Smith Island

Day three was a beautiful sunny day. I found an overgrown trail and started hiking round this gem of an Island. Through pristine old growth; massive cedars and douglas firs dripping with moss. Along pocket beaches with cobblestone beaches bordered with craggy rock outcropping. Around noon I got a glimpse to the north and my path to The Bunsbys. I could see miles of coastline filled with small islands and reefs, a wave-battered rocky shore and trees rolling down to the ocean. The seas were calm and the wind light, it was perfect kayak weather. My first thought: ‘that looks easy.’ My second: ‘I should have paddled it today! Did I miss my one window, was I being too cautious, was I psyching myself out, have I missed my bid to make a run for the Bunsbys?’ At that point I made up my mind to go for it at dawn the following day, even though the forecast was still windy all day.

Dawn

I woke up before dawn and looked out the tent, the wind was calm and the water flat. I quickly broke camp and was on the water just before six a.m. I rounded the south of Smith Island and the conditions were still good so I made the final decision to go for it. It would take over four hours to get to the Bunsbys, and there was no other village for days. I might see a boat, maybe. It was about to become as remote as it gets.

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I did feel minuscule in my kayak as I powered out to sea, out to a safe distance from the breaking waves in the shallows. Bobbing around hundreds of yards offshore does take a little getting used to, but you learn quick. Luckily the ocean was calm with only a genial 2 ft swell washing in from the northwest. A glistening vapor haze hung low over the water obscuring the shore as the sun rose above the pine forest. I traveled behind rock reefs and small islands that blunted the swell. I rested in the lee of islands, in dense kelp beds, sheltered from both wind and waves.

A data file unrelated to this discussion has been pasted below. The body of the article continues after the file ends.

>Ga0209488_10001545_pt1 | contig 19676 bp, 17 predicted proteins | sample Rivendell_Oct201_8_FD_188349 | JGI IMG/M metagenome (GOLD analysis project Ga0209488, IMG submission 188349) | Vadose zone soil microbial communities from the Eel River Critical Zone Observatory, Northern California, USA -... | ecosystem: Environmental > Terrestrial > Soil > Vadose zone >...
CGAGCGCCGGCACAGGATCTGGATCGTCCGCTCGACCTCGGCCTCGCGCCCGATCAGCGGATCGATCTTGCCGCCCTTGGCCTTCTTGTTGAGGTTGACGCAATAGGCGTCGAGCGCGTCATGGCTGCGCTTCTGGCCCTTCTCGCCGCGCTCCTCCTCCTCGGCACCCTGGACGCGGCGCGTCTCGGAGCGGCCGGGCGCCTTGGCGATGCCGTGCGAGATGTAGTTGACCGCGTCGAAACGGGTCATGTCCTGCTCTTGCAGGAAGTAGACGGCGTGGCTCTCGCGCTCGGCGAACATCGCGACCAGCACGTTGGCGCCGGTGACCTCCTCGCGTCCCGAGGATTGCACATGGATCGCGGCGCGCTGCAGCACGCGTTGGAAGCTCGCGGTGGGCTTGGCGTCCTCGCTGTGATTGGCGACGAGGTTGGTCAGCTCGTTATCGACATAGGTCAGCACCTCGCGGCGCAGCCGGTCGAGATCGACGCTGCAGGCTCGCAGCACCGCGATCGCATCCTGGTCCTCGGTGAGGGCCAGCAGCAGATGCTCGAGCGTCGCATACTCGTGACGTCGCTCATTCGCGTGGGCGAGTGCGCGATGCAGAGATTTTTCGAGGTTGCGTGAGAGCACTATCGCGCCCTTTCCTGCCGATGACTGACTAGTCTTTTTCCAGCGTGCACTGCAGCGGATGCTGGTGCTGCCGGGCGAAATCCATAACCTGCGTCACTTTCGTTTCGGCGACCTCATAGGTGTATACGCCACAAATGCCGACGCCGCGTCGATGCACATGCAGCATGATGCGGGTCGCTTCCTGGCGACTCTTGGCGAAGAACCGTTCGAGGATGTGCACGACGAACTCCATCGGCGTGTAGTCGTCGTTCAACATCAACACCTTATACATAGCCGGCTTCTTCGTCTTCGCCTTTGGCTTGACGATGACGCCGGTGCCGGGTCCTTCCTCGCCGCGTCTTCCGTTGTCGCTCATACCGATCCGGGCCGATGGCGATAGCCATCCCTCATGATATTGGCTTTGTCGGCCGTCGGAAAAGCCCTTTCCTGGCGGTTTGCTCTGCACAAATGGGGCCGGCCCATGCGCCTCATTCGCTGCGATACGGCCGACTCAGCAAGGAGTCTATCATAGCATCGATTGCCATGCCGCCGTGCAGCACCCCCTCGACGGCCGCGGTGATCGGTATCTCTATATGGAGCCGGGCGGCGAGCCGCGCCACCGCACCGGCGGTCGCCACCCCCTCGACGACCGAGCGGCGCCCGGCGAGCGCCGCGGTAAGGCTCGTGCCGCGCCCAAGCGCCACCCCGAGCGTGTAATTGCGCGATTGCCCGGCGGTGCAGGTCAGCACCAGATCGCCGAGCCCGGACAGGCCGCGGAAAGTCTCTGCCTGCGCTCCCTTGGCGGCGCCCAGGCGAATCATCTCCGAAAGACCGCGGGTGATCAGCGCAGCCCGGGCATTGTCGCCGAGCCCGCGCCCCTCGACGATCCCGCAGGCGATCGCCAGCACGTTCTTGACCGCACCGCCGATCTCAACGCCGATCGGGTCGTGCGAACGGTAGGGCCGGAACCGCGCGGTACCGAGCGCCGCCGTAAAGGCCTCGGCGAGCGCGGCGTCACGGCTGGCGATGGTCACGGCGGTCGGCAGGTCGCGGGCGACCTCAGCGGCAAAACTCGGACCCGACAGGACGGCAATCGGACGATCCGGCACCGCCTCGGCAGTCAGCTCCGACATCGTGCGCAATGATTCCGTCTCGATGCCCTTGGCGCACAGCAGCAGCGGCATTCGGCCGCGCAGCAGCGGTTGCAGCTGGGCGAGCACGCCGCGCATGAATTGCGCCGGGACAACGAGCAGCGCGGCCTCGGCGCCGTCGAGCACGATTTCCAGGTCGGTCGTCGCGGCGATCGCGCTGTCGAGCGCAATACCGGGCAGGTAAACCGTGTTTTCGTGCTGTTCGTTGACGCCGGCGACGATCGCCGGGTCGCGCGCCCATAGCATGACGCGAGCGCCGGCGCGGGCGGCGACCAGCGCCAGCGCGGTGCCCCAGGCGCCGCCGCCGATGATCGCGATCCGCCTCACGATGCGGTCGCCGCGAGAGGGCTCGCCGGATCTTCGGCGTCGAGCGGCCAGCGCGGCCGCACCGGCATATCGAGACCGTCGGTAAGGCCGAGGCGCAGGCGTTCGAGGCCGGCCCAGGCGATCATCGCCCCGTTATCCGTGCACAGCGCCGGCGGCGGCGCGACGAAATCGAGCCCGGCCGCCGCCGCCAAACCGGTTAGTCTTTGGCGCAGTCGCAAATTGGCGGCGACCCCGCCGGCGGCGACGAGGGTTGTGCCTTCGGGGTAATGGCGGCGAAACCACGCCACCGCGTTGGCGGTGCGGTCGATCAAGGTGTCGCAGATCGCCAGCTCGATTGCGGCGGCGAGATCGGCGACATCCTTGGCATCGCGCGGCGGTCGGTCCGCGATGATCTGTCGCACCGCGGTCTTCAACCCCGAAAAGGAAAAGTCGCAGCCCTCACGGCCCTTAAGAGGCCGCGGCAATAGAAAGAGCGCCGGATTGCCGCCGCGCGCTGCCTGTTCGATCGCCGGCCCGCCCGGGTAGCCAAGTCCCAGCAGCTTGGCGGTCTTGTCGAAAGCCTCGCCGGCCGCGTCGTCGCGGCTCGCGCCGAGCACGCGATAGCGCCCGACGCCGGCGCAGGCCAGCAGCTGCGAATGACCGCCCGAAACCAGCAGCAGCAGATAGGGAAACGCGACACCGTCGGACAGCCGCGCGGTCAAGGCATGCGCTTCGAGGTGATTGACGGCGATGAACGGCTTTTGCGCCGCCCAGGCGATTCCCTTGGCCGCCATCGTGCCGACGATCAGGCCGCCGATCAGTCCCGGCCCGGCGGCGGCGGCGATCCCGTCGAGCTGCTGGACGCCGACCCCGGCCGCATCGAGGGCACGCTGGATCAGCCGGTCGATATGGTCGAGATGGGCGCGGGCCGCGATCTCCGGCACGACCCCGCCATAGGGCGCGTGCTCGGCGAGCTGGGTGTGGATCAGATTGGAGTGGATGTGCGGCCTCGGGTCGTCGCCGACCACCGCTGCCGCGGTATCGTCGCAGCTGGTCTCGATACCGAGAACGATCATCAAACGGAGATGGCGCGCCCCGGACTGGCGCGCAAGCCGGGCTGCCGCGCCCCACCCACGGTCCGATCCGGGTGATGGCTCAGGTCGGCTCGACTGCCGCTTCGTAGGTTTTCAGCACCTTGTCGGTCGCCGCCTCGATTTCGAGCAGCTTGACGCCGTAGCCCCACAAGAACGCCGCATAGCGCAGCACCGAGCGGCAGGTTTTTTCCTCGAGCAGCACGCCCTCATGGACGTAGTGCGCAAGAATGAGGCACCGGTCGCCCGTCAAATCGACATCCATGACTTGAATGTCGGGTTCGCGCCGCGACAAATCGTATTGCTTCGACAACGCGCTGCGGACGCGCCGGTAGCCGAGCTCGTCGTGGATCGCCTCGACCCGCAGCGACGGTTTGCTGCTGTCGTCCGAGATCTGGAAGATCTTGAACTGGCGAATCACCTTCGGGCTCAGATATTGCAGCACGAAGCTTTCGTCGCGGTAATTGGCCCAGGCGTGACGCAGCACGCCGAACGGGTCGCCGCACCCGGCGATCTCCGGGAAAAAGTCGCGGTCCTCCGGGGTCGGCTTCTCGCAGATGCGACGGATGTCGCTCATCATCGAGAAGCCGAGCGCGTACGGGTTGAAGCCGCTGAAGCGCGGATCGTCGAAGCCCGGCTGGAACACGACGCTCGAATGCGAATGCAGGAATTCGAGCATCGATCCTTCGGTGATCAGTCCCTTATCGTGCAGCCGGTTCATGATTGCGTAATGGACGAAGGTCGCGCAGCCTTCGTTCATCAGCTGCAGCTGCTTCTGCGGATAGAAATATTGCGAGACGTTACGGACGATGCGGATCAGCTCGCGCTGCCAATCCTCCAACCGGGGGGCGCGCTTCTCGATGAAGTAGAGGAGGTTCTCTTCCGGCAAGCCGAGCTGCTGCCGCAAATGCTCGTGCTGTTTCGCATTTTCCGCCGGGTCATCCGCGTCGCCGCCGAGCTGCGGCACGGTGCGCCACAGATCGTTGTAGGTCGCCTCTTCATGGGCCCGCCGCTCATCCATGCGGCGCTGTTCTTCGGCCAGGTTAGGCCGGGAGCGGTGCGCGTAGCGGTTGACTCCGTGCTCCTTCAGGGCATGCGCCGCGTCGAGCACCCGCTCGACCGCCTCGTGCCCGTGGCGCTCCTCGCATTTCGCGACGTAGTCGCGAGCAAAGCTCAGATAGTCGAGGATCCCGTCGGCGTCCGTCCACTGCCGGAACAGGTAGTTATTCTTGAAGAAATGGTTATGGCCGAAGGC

I finally entered a small protected bay on one of the first islands of the Bunsby group to scout for a camping spot. As I stepped onto land relief flowed through me combined with a tinge of pride. I had made it after all! After all the months of planning and fussing and waves, on day four I had landed in the middle of nowhere; perfect.